The COVID-19 Test isn't scary or intimidating. COMMUNITY ER can give you a Coronavirus test in a matter of minutes! Keep reading to find out more about how the test is performed.
Step 1: You'll be swabbed
Testing for the new coronavirus isn't all that different from testing for the flu. First, doctors need to collect a specimen -- a sample that will be checked for the virus.
Health experts think the coronavirus replicates in the respiratory tract, causing respiratory illness, so the US Centers for Disease Control and Prevention recommends that clinicians swab your throat, going through both your mouth and your nose. People with "wet" coughs may also be asked to cough up sputum, a mixture of saliva and mucous.
It's unlikely that other bodily fluids will be tested, said Dr. David Hooper, chief of the Infection Control Unit at Massachusetts General Hospital. Because the illness so far has been flu-like and concentrated in the lungs, "they're probably not routinely testing for other types of body materials, such as stool or urine or blood. Although that may change in the future."
Step 2: Your specimen will be sent to a qualified lab
Once Community ER has collected your sample and stored in a sterile tube or vial, it's sent to a lab that has access to a test kit.
In the FDA-authorized tests, specimens are first chilled and shipped with an ice pack to a qualified lab, ideally using overnight shipping.
Chilled specimens can only be stored for 72 hours, but dry ice can be used to preserve the sample if delays are expected. Waiting too long may allow the virus and its genetic material to degrade, however, which could lead to a false negative.
Step 3: Your sample will be tested
Once samples arrive at a lab, technicians use a procedure called RT-PCR, or reverse transcriptase polymerase chain reaction, to look for the coronavirus. A similar test is sometimes used to identify the flu, and it allows clinicians to see whether a certain genetic sequence is present in a specimen -- such as the throat swab or sputum sample collected earlier.
Just like how every species has unique DNA, every virus has a unique genetic code. This code, called the viral genome, provides the blueprint for the virus as it replicates. Essentially, the coronavirus test works by determining whether any given specimen contains the distinct coronavirus genome.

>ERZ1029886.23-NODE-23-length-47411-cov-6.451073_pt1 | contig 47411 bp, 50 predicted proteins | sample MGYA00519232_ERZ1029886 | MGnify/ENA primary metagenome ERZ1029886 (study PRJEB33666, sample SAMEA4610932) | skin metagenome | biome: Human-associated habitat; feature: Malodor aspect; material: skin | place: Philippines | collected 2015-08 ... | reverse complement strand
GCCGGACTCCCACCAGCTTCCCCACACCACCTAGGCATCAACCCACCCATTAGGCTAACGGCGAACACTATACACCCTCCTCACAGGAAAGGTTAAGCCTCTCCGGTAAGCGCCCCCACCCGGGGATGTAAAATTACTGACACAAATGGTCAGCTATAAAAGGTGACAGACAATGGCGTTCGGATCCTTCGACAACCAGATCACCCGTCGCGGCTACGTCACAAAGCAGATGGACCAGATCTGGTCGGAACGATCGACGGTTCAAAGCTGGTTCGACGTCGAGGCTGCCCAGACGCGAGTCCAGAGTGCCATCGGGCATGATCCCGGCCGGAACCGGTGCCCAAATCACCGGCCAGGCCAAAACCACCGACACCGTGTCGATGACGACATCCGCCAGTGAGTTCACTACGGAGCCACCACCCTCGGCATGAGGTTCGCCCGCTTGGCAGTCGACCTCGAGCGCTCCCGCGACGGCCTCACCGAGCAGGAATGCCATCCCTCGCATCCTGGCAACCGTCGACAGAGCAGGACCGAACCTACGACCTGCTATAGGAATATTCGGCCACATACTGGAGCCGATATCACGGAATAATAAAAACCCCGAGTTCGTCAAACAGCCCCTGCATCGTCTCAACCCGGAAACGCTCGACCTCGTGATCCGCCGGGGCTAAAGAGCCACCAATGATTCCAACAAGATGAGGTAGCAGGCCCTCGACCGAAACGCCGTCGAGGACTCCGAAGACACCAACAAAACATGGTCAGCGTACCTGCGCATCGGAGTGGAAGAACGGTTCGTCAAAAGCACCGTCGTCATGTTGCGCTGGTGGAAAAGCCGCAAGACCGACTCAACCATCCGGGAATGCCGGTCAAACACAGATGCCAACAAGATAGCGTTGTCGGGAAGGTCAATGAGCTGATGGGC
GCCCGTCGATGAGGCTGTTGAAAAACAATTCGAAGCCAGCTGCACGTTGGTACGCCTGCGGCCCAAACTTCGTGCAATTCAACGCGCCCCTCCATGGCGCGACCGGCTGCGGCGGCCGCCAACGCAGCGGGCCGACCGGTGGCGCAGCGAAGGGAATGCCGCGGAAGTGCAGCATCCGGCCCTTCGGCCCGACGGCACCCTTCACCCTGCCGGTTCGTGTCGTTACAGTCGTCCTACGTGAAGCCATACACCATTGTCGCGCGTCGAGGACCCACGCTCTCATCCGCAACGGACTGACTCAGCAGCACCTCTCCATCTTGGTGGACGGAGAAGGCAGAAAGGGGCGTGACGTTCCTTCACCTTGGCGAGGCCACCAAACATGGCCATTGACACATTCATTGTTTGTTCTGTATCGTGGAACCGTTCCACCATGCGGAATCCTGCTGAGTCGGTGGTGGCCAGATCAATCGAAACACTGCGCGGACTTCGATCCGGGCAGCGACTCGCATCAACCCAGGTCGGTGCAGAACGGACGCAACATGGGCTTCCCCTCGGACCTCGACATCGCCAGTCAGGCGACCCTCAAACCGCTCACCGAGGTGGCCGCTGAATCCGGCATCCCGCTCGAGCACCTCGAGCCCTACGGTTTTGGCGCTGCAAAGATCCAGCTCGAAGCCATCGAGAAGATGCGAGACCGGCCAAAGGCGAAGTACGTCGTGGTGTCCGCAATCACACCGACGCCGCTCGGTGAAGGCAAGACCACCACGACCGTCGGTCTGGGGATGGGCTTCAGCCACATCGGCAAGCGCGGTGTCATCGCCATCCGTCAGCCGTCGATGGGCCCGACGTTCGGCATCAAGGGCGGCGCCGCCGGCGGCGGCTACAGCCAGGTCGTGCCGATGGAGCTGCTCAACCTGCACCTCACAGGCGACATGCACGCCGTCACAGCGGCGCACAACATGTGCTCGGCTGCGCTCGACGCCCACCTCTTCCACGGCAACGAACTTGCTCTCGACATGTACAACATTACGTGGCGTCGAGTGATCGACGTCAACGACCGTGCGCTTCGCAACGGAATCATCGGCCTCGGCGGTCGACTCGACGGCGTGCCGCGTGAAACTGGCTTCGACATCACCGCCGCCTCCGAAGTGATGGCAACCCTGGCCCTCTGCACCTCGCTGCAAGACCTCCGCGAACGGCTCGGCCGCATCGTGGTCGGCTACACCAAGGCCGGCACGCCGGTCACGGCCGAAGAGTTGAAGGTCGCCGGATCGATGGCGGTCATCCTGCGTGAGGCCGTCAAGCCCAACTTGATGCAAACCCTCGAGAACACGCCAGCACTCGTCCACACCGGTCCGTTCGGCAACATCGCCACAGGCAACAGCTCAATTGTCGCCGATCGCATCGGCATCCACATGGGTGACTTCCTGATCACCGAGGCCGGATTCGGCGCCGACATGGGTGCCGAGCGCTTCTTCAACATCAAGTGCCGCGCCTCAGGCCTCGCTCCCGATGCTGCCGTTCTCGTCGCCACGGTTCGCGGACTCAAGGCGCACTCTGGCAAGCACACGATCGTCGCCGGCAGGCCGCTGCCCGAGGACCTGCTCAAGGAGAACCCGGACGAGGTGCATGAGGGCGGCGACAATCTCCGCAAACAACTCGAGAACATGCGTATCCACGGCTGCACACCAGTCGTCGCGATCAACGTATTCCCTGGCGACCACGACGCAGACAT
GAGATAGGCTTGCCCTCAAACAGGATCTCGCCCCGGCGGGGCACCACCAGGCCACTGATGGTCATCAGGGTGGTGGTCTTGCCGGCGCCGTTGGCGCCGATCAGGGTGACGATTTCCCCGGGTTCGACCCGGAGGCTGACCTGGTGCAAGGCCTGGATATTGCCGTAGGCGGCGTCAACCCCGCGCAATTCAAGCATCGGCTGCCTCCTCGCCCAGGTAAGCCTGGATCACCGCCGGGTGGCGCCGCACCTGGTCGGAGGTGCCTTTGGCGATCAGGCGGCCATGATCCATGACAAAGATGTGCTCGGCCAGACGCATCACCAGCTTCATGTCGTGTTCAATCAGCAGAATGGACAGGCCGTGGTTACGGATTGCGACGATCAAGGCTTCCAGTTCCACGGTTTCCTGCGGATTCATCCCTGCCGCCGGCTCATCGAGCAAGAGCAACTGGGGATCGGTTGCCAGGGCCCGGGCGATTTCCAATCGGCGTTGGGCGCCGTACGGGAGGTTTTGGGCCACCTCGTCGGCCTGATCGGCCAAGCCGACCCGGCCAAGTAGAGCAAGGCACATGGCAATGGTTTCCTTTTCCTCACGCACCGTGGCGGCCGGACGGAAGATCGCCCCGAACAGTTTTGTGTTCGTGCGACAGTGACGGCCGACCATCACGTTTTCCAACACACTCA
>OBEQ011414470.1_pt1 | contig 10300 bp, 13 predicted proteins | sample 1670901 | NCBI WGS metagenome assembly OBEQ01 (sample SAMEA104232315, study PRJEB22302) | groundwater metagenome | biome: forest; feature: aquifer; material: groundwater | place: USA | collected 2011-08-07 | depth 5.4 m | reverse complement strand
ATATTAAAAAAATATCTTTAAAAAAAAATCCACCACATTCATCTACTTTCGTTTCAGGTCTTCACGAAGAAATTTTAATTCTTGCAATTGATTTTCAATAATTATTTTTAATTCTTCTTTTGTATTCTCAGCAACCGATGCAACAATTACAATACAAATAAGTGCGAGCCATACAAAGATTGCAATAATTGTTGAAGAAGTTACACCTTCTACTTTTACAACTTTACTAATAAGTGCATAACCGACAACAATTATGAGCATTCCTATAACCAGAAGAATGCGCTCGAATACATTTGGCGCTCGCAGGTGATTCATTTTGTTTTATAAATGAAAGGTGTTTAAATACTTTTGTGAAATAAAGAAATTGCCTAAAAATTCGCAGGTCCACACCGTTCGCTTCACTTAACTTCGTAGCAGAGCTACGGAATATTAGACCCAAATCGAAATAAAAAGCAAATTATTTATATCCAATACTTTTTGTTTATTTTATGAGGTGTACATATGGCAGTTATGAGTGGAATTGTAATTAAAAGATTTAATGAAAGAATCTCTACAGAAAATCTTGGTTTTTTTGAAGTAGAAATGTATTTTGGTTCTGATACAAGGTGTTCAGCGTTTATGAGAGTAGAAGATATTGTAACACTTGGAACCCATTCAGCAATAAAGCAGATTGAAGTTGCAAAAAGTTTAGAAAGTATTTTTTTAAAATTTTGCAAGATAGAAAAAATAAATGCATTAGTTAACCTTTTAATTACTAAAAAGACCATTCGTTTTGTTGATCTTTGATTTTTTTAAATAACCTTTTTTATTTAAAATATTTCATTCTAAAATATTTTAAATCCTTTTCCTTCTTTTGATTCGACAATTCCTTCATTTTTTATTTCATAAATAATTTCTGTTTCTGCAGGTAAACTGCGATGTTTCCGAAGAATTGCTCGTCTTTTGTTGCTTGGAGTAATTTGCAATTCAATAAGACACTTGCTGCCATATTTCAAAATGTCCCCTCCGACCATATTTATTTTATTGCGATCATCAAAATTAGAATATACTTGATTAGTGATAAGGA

To do that, technicians first extract any genetic information from the throat swabs and sputum samples. The purified genetic material is then mixed with a set of ingredients, including some derived from the coronavirus itself, and the entire solution is placed into a testing machine.
If a patient's specimen contains coronavirus, then the virus's genetic material will be amplified, and the machine will return a positive result. The viral sample will then be sent to the CDC's own lab in Atlanta, where the positive result will be confirmed.
How long does the test take?
Once a sample arrives at a state lab, test results can be available in as little as 24 hours, according to the Massachusetts Department of Public Health. That's important, said Hooper, because patients can be kept in isolation while awaiting coronavirus test results.
"When only the CDC was doing [tests] in the US," he said, "we would wait three days, or four, to get a result, which is obviously problematic if you have a patient in the hospital."
Individual hospitals are also working to develop their own tests, Hooper said, which "hopefully can be validated by the FDA under their emergency use protocol, and that would add to our capacity and would shorten turnaround time even further, so that we could potentially get a result within a couple of hours."
Commercial laboratories like LabCorp estimate three to four days from pickup of the specimen to release of the test result.
On Friday, the US Department of Health and Human Services announced it will fund two laboratories developing a diagnostic test that can detect novel coronavirus in approximately one hour.